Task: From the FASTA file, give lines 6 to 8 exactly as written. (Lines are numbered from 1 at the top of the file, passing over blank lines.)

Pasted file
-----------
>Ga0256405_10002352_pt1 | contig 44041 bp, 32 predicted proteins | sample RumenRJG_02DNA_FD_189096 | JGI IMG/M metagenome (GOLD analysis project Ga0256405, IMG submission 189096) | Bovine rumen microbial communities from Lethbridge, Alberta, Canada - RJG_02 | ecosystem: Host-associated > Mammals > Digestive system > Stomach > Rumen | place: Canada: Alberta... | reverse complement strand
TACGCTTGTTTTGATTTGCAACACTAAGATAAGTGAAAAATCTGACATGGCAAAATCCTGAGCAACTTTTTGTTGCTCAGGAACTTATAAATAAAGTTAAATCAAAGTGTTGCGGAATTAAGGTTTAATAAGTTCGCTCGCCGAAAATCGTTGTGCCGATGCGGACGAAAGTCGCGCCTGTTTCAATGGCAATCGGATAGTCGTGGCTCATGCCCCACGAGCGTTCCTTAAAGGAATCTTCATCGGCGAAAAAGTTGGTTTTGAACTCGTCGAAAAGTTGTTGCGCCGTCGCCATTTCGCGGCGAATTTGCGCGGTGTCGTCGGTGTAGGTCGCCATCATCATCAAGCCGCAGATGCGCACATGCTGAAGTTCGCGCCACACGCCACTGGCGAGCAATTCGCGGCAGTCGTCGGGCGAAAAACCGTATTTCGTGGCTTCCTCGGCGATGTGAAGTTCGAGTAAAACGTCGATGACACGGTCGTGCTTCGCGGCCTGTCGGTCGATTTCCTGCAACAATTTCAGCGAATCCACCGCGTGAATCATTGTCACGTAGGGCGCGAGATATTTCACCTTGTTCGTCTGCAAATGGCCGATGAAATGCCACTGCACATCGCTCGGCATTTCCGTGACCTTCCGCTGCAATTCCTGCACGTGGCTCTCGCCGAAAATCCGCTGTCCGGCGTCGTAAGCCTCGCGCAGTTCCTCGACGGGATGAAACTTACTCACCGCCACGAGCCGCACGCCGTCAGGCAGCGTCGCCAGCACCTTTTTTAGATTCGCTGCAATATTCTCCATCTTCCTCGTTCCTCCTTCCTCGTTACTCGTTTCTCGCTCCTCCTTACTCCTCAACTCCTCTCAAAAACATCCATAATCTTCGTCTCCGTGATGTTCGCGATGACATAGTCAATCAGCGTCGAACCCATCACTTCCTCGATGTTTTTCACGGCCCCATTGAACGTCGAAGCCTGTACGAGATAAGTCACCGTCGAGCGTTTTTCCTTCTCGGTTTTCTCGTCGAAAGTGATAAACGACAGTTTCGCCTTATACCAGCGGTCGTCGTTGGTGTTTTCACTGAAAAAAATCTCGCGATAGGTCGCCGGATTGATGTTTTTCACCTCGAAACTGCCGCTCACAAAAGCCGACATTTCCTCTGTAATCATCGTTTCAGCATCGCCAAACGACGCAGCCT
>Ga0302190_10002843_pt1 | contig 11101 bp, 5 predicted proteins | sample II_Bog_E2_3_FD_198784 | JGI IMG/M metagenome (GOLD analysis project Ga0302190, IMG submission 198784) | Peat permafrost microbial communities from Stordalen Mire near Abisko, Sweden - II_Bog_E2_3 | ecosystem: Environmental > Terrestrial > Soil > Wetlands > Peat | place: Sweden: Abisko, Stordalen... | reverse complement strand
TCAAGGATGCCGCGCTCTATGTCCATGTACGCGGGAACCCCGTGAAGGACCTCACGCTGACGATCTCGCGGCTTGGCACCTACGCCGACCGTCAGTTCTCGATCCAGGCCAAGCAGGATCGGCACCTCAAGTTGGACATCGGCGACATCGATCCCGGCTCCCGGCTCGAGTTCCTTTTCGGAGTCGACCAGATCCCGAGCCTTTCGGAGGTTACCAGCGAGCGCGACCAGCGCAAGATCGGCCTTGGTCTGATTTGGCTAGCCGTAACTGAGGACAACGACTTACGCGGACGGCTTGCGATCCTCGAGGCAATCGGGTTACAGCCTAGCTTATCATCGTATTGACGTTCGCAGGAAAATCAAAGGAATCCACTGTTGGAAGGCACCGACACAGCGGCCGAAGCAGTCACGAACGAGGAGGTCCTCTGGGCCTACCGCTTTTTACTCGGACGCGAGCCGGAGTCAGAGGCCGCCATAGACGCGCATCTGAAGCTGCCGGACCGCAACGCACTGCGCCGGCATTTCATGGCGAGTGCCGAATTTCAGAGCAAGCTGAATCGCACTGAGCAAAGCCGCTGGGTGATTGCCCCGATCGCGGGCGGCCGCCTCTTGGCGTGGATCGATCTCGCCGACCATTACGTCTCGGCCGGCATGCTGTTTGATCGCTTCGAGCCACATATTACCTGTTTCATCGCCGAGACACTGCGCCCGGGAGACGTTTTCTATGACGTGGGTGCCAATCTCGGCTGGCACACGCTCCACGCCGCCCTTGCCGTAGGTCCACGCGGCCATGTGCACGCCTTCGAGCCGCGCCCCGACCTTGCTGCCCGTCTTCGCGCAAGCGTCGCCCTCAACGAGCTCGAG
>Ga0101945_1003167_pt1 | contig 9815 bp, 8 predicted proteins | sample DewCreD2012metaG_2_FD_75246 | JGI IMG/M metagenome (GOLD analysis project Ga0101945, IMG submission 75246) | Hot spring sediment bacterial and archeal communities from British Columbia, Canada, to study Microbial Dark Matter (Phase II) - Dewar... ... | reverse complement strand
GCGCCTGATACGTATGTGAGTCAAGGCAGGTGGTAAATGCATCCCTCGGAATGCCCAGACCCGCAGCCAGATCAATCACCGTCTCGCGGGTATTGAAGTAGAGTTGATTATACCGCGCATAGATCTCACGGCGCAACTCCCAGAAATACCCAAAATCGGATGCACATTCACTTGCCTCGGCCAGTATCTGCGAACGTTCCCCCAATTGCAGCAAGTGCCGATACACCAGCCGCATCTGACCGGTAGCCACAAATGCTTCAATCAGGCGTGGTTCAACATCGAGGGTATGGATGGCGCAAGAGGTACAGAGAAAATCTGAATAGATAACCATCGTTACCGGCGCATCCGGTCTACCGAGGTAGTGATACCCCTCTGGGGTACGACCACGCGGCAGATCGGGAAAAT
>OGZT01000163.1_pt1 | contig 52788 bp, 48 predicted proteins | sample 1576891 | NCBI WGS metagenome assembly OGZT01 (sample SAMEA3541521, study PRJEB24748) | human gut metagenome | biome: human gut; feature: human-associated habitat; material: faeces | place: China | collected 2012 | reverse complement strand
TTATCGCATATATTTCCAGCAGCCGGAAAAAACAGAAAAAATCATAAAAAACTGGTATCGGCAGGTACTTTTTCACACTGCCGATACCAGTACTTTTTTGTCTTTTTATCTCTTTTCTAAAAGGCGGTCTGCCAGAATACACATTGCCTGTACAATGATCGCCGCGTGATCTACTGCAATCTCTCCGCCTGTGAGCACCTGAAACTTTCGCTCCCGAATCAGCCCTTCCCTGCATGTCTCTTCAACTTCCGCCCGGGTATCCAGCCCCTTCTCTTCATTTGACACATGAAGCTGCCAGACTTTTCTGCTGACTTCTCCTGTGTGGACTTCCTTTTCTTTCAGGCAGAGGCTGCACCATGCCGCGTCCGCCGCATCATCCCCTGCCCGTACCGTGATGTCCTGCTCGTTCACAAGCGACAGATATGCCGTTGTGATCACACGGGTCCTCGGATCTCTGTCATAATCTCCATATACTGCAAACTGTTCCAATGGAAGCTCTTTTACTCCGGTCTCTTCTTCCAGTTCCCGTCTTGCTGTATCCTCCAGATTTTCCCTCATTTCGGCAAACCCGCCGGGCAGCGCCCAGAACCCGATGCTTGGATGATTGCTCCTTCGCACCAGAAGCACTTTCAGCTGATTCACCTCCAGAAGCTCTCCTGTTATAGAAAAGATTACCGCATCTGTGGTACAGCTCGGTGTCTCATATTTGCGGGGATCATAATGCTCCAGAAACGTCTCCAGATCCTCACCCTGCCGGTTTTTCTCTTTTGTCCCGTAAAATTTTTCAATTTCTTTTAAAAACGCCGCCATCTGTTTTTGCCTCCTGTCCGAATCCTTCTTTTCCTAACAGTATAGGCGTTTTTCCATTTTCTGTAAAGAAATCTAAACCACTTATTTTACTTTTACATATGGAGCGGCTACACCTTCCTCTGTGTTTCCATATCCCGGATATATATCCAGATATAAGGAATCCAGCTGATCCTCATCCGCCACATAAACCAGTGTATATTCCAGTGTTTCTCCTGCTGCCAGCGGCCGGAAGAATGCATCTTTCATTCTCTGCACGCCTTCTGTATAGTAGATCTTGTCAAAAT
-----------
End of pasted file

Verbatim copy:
GCGCCTGATACGTATGTGAGTCAAGGCAGGTGGTAAATGCATCCCTCGGAATGCCCAGACCCGCAGCCAGATCAATCACCGTCTCGCGGGTATTGAAGTAGAGTTGATTATACCGCGCATAGATCTCACGGCGCAACTCCCAGAAATACCCAAAATCGGATGCACATTCACTTGCCTCGGCCAGTATCTGCGAACGTTCCCCCAATTGCAGCAAGTGCCGATACACCAGCCGCATCTGACCGGTAGCCACAAATGCTTCAATCAGGCGTGGTTCAACATCGAGGGTATGGATGGCGCAAGAGGTACAGAGAAAATCTGAATAGATAACCATCGTTACCGGCGCATCCGGTCTACCGAGGTAGTGATACCCCTCTGGGGTACGACCACGCGGCAGATCGGGAAAAT
>OGZT01000163.1_pt1 | contig 52788 bp, 48 predicted proteins | sample 1576891 | NCBI WGS metagenome assembly OGZT01 (sample SAMEA3541521, study PRJEB24748) | human gut metagenome | biome: human gut; feature: human-associated habitat; material: faeces | place: China | collected 2012 | reverse complement strand
TTATCGCATATATTTCCAGCAGCCGGAAAAAACAGAAAAAATCATAAAAAACTGGTATCGGCAGGTACTTTTTCACACTGCCGATACCAGTACTTTTTTGTCTTTTTATCTCTTTTCTAAAAGGCGGTCTGCCAGAATACACATTGCCTGTACAATGATCGCCGCGTGATCTACTGCAATCTCTCCGCCTGTGAGCACCTGAAACTTTCGCTCCCGAATCAGCCCTTCCCTGCATGTCTCTTCAACTTCCGCCCGGGTATCCAGCCCCTTCTCTTCATTTGACACATGAAGCTGCCAGACTTTTCTGCTGACTTCTCCTGTGTGGACTTCCTTTTCTTTCAGGCAGAGGCTGCACCATGCCGCGTCCGCCGCATCATCCCCTGCCCGTACCGTGATGTCCTGCTCGTTCACAAGCGACAGATATGCCGTTGTGATCACACGGGTCCTCGGATCTCTGTCATAATCTCCATATACTGCAAACTGTTCCAATGGAAGCTCTTTTACTCCGGTCTCTTCTTCCAGTTCCCGTCTTGCTGTATCCTCCAGATTTTCCCTCATTTCGGCAAACCCGCCGGGCAGCGCCCAGAACCCGATGCTTGGATGATTGCTCCTTCGCACCAGAAGCACTTTCAGCTGATTCACCTCCAGAAGCTCTCCTGTTATAGAAAAGATTACCGCATCTGTGGTACAGCTCGGTGTCTCATATTTGCGGGGATCATAATGCTCCAGAAACGTCTCCAGATCCTCACCCTGCCGGTTTTTCTCTTTTGTCCCGTAAAATTTTTCAATTTCTTTTAAAAACGCCGCCATCTGTTTTTGCCTCCTGTCCGAATCCTTCTTTTCCTAACAGTATAGGCGTTTTTCCATTTTCTGTAAAGAAATCTAAACCACTTATTTTACTTTTACATATGGAGCGGCTACACCTTCCTCTGTGTTTCCATATCCCGGATATATATCCAGATATAAGGAATCCAGCTGATCCTCATCCGCCACATAAACCAGTGTATATTCCAGTGTTTCTCCTGCTGCCAGCGGCCGGAAGAATGCATCTTTCATTCTCTGCACGCCTTCTGTATAGTAGATCTTGTCAAAAT